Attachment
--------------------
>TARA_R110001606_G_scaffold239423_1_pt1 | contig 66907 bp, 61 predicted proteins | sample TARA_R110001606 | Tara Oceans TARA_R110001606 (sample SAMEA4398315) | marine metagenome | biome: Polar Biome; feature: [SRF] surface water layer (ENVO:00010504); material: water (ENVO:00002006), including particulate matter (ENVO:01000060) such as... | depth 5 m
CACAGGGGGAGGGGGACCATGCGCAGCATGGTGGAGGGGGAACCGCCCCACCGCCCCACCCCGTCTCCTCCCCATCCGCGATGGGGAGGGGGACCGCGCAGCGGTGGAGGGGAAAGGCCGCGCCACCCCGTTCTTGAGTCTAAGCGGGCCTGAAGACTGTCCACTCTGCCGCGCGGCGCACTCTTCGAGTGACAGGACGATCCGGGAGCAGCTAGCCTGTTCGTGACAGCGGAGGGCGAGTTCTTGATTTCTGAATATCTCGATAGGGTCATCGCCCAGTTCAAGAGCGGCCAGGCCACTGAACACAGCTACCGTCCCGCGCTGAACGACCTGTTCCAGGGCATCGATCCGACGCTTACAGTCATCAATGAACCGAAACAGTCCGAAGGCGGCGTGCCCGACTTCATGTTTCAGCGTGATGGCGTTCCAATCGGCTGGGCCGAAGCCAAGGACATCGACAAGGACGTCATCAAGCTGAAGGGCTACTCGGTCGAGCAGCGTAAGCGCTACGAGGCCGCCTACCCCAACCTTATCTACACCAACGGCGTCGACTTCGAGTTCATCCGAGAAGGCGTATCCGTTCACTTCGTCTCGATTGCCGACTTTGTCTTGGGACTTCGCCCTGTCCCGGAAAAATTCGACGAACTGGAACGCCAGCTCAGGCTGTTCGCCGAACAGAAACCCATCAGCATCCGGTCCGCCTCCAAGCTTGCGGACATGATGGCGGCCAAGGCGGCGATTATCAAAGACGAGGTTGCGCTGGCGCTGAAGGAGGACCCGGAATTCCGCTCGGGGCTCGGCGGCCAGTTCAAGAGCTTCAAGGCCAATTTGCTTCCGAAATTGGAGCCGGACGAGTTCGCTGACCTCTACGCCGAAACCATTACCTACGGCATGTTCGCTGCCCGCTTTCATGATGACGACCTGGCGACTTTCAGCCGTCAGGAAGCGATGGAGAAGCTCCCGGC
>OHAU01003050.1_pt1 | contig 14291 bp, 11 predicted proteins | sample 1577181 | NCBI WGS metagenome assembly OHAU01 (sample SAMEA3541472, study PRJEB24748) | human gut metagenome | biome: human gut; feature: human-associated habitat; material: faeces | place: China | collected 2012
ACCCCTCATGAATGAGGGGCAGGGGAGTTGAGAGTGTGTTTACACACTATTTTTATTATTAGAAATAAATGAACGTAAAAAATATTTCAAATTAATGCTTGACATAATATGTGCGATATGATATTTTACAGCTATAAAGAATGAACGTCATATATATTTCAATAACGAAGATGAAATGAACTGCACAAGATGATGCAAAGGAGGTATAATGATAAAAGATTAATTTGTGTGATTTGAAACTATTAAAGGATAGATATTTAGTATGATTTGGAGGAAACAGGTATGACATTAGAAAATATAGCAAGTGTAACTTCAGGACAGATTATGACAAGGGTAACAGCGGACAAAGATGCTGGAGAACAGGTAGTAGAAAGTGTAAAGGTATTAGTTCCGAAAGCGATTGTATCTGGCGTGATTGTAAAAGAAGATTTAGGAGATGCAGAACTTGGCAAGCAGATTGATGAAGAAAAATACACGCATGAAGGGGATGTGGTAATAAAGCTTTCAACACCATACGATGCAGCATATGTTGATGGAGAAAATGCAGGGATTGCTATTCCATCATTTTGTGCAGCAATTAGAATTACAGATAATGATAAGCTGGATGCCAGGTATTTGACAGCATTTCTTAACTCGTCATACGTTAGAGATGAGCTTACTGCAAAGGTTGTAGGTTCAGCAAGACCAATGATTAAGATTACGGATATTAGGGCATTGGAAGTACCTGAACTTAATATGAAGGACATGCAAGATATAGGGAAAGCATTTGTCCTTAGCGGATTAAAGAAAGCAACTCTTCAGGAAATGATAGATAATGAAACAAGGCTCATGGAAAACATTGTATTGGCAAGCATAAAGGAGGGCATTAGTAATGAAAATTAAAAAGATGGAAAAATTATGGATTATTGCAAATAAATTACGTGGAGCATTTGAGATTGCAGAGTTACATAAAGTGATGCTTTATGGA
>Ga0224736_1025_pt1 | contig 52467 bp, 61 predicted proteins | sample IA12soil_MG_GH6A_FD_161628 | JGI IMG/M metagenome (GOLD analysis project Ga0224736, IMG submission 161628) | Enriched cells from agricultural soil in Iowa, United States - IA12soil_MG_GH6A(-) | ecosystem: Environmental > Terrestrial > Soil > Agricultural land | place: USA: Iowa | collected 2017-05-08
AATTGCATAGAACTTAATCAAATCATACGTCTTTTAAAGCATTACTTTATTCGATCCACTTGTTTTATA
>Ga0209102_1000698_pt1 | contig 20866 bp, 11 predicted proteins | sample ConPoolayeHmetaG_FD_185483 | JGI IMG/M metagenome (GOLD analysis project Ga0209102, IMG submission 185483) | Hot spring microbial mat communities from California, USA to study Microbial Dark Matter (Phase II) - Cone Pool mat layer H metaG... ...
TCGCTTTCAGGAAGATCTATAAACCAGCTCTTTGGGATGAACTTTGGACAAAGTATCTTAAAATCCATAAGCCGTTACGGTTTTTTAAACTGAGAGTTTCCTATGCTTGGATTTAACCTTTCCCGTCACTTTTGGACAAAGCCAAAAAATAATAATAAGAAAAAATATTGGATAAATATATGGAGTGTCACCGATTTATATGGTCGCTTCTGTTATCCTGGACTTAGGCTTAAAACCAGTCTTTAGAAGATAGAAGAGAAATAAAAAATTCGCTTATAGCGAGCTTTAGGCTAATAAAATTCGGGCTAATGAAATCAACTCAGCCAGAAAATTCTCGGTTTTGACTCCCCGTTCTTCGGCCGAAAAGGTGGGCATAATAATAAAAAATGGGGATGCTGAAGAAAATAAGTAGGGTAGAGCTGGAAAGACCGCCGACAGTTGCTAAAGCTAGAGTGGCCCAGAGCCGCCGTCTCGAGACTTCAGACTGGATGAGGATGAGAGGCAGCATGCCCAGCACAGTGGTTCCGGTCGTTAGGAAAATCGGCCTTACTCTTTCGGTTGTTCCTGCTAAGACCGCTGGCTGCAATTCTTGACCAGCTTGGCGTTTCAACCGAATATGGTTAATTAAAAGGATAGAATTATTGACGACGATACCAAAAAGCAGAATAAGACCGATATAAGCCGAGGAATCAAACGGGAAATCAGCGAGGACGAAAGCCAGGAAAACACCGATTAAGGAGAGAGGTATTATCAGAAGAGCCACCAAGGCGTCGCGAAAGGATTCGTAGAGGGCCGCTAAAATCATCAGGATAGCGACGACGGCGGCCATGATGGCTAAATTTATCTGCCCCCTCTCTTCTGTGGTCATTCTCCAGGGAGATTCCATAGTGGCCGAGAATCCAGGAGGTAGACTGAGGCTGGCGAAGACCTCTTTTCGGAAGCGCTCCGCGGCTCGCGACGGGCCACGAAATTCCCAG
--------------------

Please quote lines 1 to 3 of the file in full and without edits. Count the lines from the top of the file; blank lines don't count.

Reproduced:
>TARA_R110001606_G_scaffold239423_1_pt1 | contig 66907 bp, 61 predicted proteins | sample TARA_R110001606 | Tara Oceans TARA_R110001606 (sample SAMEA4398315) | marine metagenome | biome: Polar Biome; feature: [SRF] surface water layer (ENVO:00010504); material: water (ENVO:00002006), including particulate matter (ENVO:01000060) such as... | depth 5 m
CACAGGGGGAGGGGGACCATGCGCAGCATGGTGGAGGGGGAACCGCCCCACCGCCCCACCCCGTCTCCTCCCCATCCGCGATGGGGAGGGGGACCGCGCAGCGGTGGAGGGGAAAGGCCGCGCCACCCCGTTCTTGAGTCTAAGCGGGCCTGAAGACTGTCCACTCTGCCGCGCGGCGCACTCTTCGAGTGACAGGACGATCCGGGAGCAGCTAGCCTGTTCGTGACAGCGGAGGGCGAGTTCTTGATTTCTGAATATCTCGATAGGGTCATCGCCCAGTTCAAGAGCGGCCAGGCCACTGAACACAGCTACCGTCCCGCGCTGAACGACCTGTTCCAGGGCATCGATCCGACGCTTACAGTCATCAATGAACCGAAACAGTCCGAAGGCGGCGTGCCCGACTTCATGTTTCAGCGTGATGGCGTTCCAATCGGCTGGGCCGAAGCCAAGGACATCGACAAGGACGTCATCAAGCTGAAGGGCTACTCGGTCGAGCAGCGTAAGCGCTACGAGGCCGCCTACCCCAACCTTATCTACACCAACGGCGTCGACTTCGAGTTCATCCGAGAAGGCGTATCCGTTCACTTCGTCTCGATTGCCGACTTTGTCTTGGGACTTCGCCCTGTCCCGGAAAAATTCGACGAACTGGAACGCCAGCTCAGGCTGTTCGCCGAACAGAAACCCATCAGCATCCGGTCCGCCTCCAAGCTTGCGGACATGATGGCGGCCAAGGCGGCGATTATCAAAGACGAGGTTGCGCTGGCGCTGAAGGAGGACCCGGAATTCCGCTCGGGGCTCGGCGGCCAGTTCAAGAGCTTCAAGGCCAATTTGCTTCCGAAATTGGAGCCGGACGAGTTCGCTGACCTCTACGCCGAAACCATTACCTACGGCATGTTCGCTGCCCGCTTTCATGATGACGACCTGGCGACTTTCAGCCGTCAGGAAGCGATGGAGAAGCTCCCGGC
>OHAU01003050.1_pt1 | contig 14291 bp, 11 predicted proteins | sample 1577181 | NCBI WGS metagenome assembly OHAU01 (sample SAMEA3541472, study PRJEB24748) | human gut metagenome | biome: human gut; feature: human-associated habitat; material: faeces | place: China | collected 2012